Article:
Changing our Perspective on Language Evaluations

I recently attended a conference sponsored by my state education department. It was close to home and fairly inexpensive. I won't lie - I first signed up just to get some easy CEU's! But this conference ended up being a GREAT experience and I learned a whole lot.

The presenter, Douglas Petersen, Ph.D. is from the University of Wyoming. He discussed changing the way we do language evaluations to focus more on a dynamic assessment. I know what you might be thinking... I already incorporate lots of things in my assessments! I observe, I test, I language sample. Why do I need another thing to add to my assessment procedure? While standardized testing can provide some valuable information (and I am not telling you to go throw away your CELF-5), it is very... static. It is a snapshot. It can tell you relatively well if a child has areas of weakness in language-based tasks. A static standardized test tells you what a child knows about language, but a dynamic assessment can tell you how well a child can learn language. And isn't finding out if a child has difficulty learning language what our goal should be in an evaluation? 

There are lots of reasons students may not perform well on a typical standardized test... English as a second language or low socio-economic status for example. But when using a dynamic assessment, the examiner can look past those things and focus on the student's modifiability - how much effort is required to teach that student something new. If a student catches on to new language concepts quickly, he or she has high modifiability. If it takes a lot of work for the student to learn something new, he or she has low modifiability - this is a strong predictor of having a language learning impairment.

So where can you get a snazzy dynamic assessment? You can download a narrative assessment tool for FREE (you heard me) here called the Narrative Language Measures Cubed (NLM3). Seriously, who presents free assessments at a conference? All the SLPs in the room were in speech nerd heaven. The NLM3 is designed for children ages preschool to third grade (although the presenter did say he has used it on older students, too). It includes 25 stories per grade level - 9 benchmark stories (3 fall, 3 winter, 3 spring), and 16 progress monitoring stories. It is designed to be scored live. He had us practice on each other a few times and once we got the hang of it, scoring was pretty easy. Here's how it works: the therapist reads a short story one time and asks the student to tell the same story back to the therapist. Use the student's median score out of 3 in a single session to see if the student gets better with practice.  A table is included in the manual to determine if the student obtained what is considered to be an acceptable score, but Dr. Petersen stressed the content of the child's narratives should also be taken into consideration, not just the score.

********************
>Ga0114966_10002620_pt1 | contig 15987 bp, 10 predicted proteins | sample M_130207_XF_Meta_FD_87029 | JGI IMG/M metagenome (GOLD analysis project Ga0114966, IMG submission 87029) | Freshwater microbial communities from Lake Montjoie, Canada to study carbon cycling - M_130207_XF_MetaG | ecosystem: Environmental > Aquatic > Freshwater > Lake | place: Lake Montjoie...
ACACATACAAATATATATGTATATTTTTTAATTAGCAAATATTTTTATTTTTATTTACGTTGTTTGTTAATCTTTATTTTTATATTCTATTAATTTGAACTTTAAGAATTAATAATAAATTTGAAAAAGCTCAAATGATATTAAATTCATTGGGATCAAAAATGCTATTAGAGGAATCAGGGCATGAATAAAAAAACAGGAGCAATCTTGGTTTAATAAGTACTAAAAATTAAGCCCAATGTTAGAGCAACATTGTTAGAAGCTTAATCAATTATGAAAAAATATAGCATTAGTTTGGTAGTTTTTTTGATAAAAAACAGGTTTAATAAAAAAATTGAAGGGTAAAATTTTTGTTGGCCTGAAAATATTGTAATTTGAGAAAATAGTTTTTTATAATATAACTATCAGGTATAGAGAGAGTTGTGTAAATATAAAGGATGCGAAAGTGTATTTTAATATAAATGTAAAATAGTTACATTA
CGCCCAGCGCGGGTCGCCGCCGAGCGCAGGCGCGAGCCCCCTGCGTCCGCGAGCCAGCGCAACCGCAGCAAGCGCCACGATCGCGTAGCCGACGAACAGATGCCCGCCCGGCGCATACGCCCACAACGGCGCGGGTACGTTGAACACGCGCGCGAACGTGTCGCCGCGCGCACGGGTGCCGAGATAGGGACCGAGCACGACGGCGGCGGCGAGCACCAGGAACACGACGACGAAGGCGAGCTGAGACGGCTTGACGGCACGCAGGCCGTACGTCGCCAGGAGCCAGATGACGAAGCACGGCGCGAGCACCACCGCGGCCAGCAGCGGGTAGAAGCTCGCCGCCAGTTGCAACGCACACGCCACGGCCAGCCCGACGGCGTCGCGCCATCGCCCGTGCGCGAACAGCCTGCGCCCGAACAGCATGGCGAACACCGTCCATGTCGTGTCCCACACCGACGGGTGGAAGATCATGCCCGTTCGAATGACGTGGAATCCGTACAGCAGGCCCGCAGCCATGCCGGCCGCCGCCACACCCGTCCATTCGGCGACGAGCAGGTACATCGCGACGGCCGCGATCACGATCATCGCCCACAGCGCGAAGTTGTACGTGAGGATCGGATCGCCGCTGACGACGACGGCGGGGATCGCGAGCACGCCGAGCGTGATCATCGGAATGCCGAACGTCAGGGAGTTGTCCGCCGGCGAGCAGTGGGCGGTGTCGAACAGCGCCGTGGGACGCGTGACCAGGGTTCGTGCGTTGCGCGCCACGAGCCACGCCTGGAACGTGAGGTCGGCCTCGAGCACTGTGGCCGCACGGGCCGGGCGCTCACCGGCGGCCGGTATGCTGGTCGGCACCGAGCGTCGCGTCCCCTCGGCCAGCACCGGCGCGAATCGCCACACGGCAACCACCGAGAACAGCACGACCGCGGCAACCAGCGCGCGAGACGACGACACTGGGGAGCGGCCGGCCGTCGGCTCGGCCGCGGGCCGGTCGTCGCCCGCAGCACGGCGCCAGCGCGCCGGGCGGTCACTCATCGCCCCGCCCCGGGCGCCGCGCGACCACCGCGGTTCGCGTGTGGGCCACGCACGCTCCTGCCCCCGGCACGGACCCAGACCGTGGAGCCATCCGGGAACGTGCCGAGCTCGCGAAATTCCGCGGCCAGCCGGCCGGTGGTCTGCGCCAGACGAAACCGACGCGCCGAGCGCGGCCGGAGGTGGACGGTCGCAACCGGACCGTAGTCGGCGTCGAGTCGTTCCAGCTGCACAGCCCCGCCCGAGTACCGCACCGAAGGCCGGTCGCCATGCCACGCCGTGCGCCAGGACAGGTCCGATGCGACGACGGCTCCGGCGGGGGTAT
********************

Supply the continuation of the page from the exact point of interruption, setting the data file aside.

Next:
What I like about this assessment:
  • It focuses on an important task used at home and at school: telling stories. It includes targets for story elements and language complexity, but also gives you insight into a student's ability to sequence, grammar, and vocabulary.
  • I work with a large ESL population. Sometimes it can be tricky to tell if these students truly have a language disorder. This assessment takes being an ESL student out of the picture and lets you look at their true language learning abilities.
  • My time at school is precious. This is fast and easy to administer and score. We are talking 5 minutes. Easy peasy.
  • Progress monitoring tools are included to look at student's progress throughout the year. Not only does this make me happy, but the data will make my administrators happy.
  • Have I mentioned everything you need for this assessment is free?

What do you think? Are you using dynamic assessments in your evaluations? I plan to incorporate them this fall into my evals. I will let you know how it goes!


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